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Reviewed by Vincent Dublado for Readers' Favorite
Francis Mont’s House Arrest: A Story of Liberation transcends the sensation and spectacle typical of many science fiction novels. What you get here is something that could be called a prophetic vision of the future. This is post-nuclear war America, set in 2098, where a prologue introduces the background of how the country fell into ruins. Oroville is one of the cities trying to survive and is being managed by a central computer called Omega 1500, aka Big Brain, that mobilizes hundreds of robots to take care of all activities. Humans have become obsolete. As the population continues to live in a state of unrest, a proposal for change is made: Train compassionate, empathic, socially responsible citizens to take over the service sector and replace the robots. It’s a resolution that humans can live with, but will Big Brain and its robots be amenable to such change?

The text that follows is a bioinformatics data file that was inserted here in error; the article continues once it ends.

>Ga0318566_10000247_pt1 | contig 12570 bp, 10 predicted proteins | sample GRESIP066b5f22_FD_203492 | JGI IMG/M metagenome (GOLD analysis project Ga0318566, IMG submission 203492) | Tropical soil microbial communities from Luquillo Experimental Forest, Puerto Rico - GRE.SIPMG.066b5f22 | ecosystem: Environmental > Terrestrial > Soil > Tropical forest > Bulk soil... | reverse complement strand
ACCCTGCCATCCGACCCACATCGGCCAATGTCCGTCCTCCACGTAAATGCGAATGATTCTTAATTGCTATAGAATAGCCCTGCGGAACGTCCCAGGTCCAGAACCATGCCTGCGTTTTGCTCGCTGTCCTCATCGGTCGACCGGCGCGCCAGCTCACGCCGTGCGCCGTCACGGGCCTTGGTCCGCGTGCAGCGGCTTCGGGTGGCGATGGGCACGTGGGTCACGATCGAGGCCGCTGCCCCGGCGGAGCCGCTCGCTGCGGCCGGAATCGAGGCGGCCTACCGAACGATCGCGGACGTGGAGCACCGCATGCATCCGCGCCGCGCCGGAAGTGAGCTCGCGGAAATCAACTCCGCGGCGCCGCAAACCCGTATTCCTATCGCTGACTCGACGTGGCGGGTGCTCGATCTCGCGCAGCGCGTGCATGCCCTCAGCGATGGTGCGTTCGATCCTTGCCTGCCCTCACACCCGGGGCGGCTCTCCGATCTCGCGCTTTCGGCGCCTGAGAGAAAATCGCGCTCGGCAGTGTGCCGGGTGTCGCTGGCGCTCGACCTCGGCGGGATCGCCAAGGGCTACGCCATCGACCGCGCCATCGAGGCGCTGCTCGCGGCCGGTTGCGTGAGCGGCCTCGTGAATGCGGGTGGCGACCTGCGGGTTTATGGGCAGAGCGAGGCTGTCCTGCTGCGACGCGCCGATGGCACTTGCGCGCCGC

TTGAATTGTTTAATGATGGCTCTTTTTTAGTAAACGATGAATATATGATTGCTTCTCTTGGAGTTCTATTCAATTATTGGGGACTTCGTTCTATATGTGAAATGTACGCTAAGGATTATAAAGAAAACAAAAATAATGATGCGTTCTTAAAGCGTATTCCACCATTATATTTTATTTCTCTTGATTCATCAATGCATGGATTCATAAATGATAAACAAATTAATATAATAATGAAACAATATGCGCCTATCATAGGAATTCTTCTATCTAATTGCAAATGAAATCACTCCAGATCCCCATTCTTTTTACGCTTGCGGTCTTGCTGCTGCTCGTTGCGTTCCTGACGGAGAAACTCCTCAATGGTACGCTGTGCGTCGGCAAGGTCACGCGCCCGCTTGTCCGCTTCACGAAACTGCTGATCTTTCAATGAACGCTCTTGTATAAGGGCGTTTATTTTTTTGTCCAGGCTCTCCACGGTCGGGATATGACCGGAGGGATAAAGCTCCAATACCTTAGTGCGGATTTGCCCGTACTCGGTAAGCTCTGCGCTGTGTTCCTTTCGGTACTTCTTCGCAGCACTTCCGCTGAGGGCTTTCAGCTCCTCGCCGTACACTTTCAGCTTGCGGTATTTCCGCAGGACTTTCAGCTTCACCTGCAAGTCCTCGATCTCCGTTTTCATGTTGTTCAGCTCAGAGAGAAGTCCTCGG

House Arrest is a fresh addition to the science fiction genre. While Francis Mont maintains a scientific attachment to the plot, he gives it balance by bringing you inside the minds and hearts of the human characters. There are diverse sentiments found in people that have become marginalized by non-sentient beings capable of artificial thought. It may be disturbing, but it is a beautiful prediction of what could go wrong, considering that we are advancing the minute hand of the Doomsday Clock. As a writer, Mont has demonstrated an impressive flair in picturing a bleak future and the organization of its society. He has written more than just about artificial intelligence; it is about men and women and how their propensity toward freedom and justice may well bring a spark of hope and rectify what is already a chronic and oppressive social structure. It is about you and me. If you are ever in the mood to read a visionary sci-fi tale, this novel should be your priority.